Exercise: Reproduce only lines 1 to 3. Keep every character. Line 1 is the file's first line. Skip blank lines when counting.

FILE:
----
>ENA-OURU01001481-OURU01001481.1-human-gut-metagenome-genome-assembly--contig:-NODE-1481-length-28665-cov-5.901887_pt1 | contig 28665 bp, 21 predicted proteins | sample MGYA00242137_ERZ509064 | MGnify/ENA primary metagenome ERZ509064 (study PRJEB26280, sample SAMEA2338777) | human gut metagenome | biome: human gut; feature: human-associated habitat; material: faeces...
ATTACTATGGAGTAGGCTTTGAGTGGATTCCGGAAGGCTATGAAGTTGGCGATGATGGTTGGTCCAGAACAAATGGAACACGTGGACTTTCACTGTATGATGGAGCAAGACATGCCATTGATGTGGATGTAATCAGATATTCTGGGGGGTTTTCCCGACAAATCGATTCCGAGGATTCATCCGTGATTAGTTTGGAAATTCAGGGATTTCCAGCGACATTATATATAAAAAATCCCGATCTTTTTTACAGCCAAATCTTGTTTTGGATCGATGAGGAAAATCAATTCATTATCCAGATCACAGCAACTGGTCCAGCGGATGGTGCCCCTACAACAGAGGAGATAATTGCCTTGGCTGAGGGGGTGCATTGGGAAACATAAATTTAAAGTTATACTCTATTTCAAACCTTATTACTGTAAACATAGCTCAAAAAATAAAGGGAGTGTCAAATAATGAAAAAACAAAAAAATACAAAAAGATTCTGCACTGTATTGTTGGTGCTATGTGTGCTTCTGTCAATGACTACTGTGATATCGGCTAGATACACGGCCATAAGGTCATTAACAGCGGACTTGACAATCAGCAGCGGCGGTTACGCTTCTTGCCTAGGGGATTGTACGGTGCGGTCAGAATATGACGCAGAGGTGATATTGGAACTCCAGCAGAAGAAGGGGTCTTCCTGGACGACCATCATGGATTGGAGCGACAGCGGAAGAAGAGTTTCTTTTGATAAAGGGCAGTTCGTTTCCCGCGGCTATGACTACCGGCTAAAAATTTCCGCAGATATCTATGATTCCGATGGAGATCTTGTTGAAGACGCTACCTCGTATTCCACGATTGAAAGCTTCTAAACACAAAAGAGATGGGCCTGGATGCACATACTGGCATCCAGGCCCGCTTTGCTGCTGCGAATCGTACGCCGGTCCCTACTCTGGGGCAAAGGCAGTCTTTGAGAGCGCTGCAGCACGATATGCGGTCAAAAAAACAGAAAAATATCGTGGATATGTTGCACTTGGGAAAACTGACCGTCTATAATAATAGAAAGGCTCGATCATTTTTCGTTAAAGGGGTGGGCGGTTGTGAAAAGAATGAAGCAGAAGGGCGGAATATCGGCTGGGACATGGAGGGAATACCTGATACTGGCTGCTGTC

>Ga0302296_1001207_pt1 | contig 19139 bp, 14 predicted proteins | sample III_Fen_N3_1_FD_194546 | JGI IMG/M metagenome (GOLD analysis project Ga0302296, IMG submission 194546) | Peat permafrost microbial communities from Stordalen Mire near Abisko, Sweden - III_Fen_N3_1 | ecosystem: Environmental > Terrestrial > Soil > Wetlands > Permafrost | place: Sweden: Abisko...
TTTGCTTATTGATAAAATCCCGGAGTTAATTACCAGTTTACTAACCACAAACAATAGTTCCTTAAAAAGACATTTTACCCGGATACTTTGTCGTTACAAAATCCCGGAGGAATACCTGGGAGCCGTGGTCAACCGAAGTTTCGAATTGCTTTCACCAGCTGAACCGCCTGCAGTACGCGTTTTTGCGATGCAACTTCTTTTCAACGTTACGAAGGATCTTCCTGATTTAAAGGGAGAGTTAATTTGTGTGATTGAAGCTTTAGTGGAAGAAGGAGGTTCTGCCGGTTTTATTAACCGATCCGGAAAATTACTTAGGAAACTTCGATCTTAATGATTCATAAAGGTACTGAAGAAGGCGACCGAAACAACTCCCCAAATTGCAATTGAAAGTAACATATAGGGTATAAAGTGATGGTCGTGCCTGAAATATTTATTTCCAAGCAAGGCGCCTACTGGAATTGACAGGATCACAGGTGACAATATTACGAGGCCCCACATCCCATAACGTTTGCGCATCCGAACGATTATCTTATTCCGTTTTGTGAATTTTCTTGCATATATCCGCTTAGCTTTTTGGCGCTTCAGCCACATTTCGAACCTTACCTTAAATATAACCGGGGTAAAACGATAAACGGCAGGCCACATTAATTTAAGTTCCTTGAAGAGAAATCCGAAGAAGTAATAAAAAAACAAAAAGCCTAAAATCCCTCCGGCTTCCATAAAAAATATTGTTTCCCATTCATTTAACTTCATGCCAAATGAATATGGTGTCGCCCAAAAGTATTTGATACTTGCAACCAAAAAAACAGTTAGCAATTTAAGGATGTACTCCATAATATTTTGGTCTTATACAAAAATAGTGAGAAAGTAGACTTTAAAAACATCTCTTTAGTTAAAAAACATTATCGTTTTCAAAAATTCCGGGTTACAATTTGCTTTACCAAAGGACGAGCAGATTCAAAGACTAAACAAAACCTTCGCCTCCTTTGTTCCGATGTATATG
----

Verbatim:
>ENA-OURU01001481-OURU01001481.1-human-gut-metagenome-genome-assembly--contig:-NODE-1481-length-28665-cov-5.901887_pt1 | contig 28665 bp, 21 predicted proteins | sample MGYA00242137_ERZ509064 | MGnify/ENA primary metagenome ERZ509064 (study PRJEB26280, sample SAMEA2338777) | human gut metagenome | biome: human gut; feature: human-associated habitat; material: faeces...
ATTACTATGGAGTAGGCTTTGAGTGGATTCCGGAAGGCTATGAAGTTGGCGATGATGGTTGGTCCAGAACAAATGGAACACGTGGACTTTCACTGTATGATGGAGCAAGACATGCCATTGATGTGGATGTAATCAGATATTCTGGGGGGTTTTCCCGACAAATCGATTCCGAGGATTCATCCGTGATTAGTTTGGAAATTCAGGGATTTCCAGCGACATTATATATAAAAAATCCCGATCTTTTTTACAGCCAAATCTTGTTTTGGATCGATGAGGAAAATCAATTCATTATCCAGATCACAGCAACTGGTCCAGCGGATGGTGCCCCTACAACAGAGGAGATAATTGCCTTGGCTGAGGGGGTGCATTGGGAAACATAAATTTAAAGTTATACTCTATTTCAAACCTTATTACTGTAAACATAGCTCAAAAAATAAAGGGAGTGTCAAATAATGAAAAAACAAAAAAATACAAAAAGATTCTGCACTGTATTGTTGGTGCTATGTGTGCTTCTGTCAATGACTACTGTGATATCGGCTAGATACACGGCCATAAGGTCATTAACAGCGGACTTGACAATCAGCAGCGGCGGTTACGCTTCTTGCCTAGGGGATTGTACGGTGCGGTCAGAATATGACGCAGAGGTGATATTGGAACTCCAGCAGAAGAAGGGGTCTTCCTGGACGACCATCATGGATTGGAGCGACAGCGGAAGAAGAGTTTCTTTTGATAAAGGGCAGTTCGTTTCCCGCGGCTATGACTACCGGCTAAAAATTTCCGCAGATATCTATGATTCCGATGGAGATCTTGTTGAAGACGCTACCTCGTATTCCACGATTGAAAGCTTCTAAACACAAAAGAGATGGGCCTGGATGCACATACTGGCATCCAGGCCCGCTTTGCTGCTGCGAATCGTACGCCGGTCCCTACTCTGGGGCAAAGGCAGTCTTTGAGAGCGCTGCAGCACGATATGCGGTCAAAAAAACAGAAAAATATCGTGGATATGTTGCACTTGGGAAAACTGACCGTCTATAATAATAGAAAGGCTCGATCATTTTTCGTTAAAGGGGTGGGCGGTTGTGAAAAGAATGAAGCAGAAGGGCGGAATATCGGCTGGGACATGGAGGGAATACCTGATACTGGCTGCTGTC

>Ga0302296_1001207_pt1 | contig 19139 bp, 14 predicted proteins | sample III_Fen_N3_1_FD_194546 | JGI IMG/M metagenome (GOLD analysis project Ga0302296, IMG submission 194546) | Peat permafrost microbial communities from Stordalen Mire near Abisko, Sweden - III_Fen_N3_1 | ecosystem: Environmental > Terrestrial > Soil > Wetlands > Permafrost | place: Sweden: Abisko...